Psychotherapy, which is commonly referred to as talk therapy, can be used to treat a wide variety of mental heath needs. If you find that your daily routines or lifestyle are inhibited by your psychological well-being or emotional stability, psychotherapy may provide effective treatment. Medicare benefits may help cover the costs of certain types of therapeutic services.
Overview of Psychotherapy
As described by the American Psychiatric Association (APA), psychotherapy uses a number of techniques to help patients improve their mental health by addressing troublesome behaviors and emotional difficulties. Your needs as a patient will dictate the exact type of therapy your healthcare professional suggests. This can include individual sessions or joint sessions as a couple or family.
Certain medications that help alleviate chronic symptoms of mental illness may also be used in combination with regular therapy sessions. Both medication and therapy may be used for short and long-term treatment.
Some diagnostic tests may be prescribed if neurological factors are suspected to contribute to mental illness or emotional disturbance. Other tests may be required in order to monitor any medication’s impact on the body, such as checking blood pressure or liver and kidney function.
Types of Psychotherapy Treatment
Many therapists use a combination of skills and techniques to help you achieve relief from your symptoms and improve your day-to-day function. In the course of a session, these techniques may not be specified, and you may not notice any difference from one style of therapy to the next unless your therapist makes it clear what style they’re operating under for your session.
In other cases, your therapist may specialize in one or two styles of therapy that address specific types of mental health needs. The most common forms of therapy include:
- Cognitive behavioral therapy. CBT has broad applicability and focuses on the personalized development of effective coping skills to counteract harmful patterns of thought and behaviors.
- Dialectical behavior therapy. DBT, like CBT, address mental health needs through identifying problematic patterns and creating healthier habits to replace them, but it is typically better suited for people who struggle with frequent suicidal ideation, certain personality disorders and PTSD.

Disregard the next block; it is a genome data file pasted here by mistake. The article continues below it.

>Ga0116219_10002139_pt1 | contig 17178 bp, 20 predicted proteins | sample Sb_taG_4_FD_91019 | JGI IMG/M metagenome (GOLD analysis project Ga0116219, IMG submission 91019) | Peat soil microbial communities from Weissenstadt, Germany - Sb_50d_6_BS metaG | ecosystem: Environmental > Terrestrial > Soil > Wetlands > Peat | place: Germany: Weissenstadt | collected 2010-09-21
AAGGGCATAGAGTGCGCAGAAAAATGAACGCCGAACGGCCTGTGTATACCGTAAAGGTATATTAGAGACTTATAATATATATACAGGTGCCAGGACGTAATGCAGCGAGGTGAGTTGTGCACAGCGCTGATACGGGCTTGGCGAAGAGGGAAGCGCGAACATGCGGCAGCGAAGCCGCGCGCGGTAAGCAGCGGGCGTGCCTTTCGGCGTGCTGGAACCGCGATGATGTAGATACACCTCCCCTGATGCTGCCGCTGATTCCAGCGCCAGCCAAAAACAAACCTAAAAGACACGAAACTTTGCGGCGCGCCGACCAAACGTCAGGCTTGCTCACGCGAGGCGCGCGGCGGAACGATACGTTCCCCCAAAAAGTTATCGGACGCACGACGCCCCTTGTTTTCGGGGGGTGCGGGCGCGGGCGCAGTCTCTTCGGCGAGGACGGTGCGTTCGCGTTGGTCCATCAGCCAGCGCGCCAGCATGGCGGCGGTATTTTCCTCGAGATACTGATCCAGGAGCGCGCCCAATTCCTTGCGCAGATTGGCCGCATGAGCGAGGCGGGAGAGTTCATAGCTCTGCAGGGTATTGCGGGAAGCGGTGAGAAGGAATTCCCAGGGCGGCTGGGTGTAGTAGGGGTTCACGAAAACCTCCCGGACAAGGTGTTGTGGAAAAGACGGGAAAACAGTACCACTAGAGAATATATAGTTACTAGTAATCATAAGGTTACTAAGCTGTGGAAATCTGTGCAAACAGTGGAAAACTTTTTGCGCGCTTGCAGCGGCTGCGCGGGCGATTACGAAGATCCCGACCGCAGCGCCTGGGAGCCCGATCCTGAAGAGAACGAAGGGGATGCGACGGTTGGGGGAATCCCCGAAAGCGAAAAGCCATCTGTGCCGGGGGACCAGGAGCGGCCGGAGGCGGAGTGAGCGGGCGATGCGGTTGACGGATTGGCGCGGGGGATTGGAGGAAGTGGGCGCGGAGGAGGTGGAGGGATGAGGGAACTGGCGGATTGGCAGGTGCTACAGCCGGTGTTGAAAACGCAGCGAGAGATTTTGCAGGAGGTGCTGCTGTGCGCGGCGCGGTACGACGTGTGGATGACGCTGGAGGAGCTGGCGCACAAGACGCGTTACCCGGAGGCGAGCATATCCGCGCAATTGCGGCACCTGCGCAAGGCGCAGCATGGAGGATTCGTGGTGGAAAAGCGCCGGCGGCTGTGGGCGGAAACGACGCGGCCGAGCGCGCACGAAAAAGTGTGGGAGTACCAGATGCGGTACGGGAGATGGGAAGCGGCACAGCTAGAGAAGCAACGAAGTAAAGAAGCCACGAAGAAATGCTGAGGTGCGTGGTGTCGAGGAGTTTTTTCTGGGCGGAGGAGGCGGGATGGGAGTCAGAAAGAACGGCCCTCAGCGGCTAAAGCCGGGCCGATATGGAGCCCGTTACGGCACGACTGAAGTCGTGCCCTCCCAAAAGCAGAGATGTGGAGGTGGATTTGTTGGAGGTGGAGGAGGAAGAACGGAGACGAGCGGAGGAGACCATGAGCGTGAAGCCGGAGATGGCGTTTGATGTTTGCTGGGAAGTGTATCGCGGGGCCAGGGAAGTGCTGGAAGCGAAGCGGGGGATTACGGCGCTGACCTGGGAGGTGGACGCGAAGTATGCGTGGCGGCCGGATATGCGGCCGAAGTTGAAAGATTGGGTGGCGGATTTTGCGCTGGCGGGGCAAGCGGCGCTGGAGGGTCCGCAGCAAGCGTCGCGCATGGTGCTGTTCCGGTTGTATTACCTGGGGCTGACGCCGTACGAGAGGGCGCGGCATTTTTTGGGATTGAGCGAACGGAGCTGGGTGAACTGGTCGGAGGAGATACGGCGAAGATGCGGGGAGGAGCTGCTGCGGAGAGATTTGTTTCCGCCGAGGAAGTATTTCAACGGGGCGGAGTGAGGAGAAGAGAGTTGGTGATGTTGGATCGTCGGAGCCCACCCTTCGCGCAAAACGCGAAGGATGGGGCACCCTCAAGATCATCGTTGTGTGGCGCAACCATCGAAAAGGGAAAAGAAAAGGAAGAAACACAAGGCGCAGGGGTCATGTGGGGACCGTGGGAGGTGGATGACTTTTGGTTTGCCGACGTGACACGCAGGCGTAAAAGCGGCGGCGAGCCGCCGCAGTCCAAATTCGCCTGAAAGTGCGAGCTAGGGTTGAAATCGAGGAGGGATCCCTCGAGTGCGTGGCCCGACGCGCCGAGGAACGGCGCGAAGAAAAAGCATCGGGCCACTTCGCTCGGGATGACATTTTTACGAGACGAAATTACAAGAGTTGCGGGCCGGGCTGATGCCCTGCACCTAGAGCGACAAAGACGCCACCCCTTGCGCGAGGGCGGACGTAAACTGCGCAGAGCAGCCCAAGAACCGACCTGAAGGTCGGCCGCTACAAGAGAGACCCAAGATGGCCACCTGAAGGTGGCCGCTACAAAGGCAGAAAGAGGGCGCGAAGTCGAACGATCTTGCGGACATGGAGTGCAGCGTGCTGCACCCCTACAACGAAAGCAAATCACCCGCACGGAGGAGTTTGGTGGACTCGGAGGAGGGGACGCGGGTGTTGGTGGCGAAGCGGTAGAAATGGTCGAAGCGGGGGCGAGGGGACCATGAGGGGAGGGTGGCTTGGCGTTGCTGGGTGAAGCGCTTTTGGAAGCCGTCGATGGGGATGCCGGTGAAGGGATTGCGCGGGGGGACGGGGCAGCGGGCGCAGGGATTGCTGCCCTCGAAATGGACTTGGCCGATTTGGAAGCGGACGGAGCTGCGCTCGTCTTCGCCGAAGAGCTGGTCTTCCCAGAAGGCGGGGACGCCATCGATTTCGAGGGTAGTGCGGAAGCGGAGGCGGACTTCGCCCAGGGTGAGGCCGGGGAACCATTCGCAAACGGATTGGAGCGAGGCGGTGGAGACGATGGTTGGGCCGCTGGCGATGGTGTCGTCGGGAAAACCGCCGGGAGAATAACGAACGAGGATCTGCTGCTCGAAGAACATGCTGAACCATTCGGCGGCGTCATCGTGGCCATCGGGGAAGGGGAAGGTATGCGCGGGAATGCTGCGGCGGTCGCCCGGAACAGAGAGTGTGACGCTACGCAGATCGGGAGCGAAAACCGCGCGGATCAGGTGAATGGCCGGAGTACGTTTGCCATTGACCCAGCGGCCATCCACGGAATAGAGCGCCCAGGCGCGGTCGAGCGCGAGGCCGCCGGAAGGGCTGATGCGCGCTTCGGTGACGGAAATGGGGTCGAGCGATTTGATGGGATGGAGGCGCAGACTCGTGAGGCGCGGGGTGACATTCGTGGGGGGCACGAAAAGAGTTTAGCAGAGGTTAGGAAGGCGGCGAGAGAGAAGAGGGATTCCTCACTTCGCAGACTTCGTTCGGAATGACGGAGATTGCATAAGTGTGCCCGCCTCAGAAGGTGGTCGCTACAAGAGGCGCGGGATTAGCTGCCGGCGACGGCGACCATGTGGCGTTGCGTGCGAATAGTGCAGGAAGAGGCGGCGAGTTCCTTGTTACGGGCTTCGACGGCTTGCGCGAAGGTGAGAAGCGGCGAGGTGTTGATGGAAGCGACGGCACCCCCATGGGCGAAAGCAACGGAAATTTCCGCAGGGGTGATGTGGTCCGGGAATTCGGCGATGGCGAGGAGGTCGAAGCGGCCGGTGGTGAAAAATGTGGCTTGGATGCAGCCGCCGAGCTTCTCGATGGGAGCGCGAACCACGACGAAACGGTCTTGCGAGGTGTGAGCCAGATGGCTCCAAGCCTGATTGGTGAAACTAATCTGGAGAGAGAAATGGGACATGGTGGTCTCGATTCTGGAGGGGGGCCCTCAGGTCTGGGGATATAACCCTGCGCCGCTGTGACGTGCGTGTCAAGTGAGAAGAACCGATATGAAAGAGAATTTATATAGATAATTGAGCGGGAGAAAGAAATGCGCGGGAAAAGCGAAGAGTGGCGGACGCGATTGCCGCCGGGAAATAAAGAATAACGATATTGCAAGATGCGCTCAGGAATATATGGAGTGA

- Interpersonal therapy. IPT helps you adjust to difficult or new circumstances as it relates to your social experiences and relationships with others. This can involve practicing important communication skills and developing better situational awareness.
- Psychoanalysis and psychodynamic therapy. Both of these techniques focus on your childhood and past experiences in order to illustrate deeply ingrained behaviors and beliefs that contribute to mental illness or emotional difficulties. Psychoanalysis is the more intense of the two styles and may involve several sessions in a week.
- Supportive therapy. This patient-led style of therapy encourages you to identify personal obstacles and the resources necessary to help you overcome them. The therapist provides guidance and information to help you structure a plan and maintain your goals.
Medicare Coverage for Psychotherapy
Most mental health services are provided at an outpatient facility. Medicare Part B benefits offer coverage for a range of psychotherapy services, which can include individual or group therapy sessions. However, the therapist or doctor administering these services must meet the state’s requirement for licensing. Medicare recipients will also need to pay any applicable deductible and coinsurance amounts.
If symptoms are severe, inpatient treatment through hospitalization may be required. Medicare recipients can have these costs covered through their Medicare Part A benefits. Yearly or lifetime limits may come into effect during extended inpatient hospitalization, so it’s important to check specific eligibility rules since these can be subject to change each year. Outpatient care and services may fall under Medicare Part B coverage.
Medigap (Medicare Supplement) plans may help reduce any cost-sharing expenses related to mental healthcare, but these are provided by private insurers and differ from state to state. Medicare Advantage plans are required to provide the same Part A and Part B benefits as Original Medicare, but many provide additional coverage.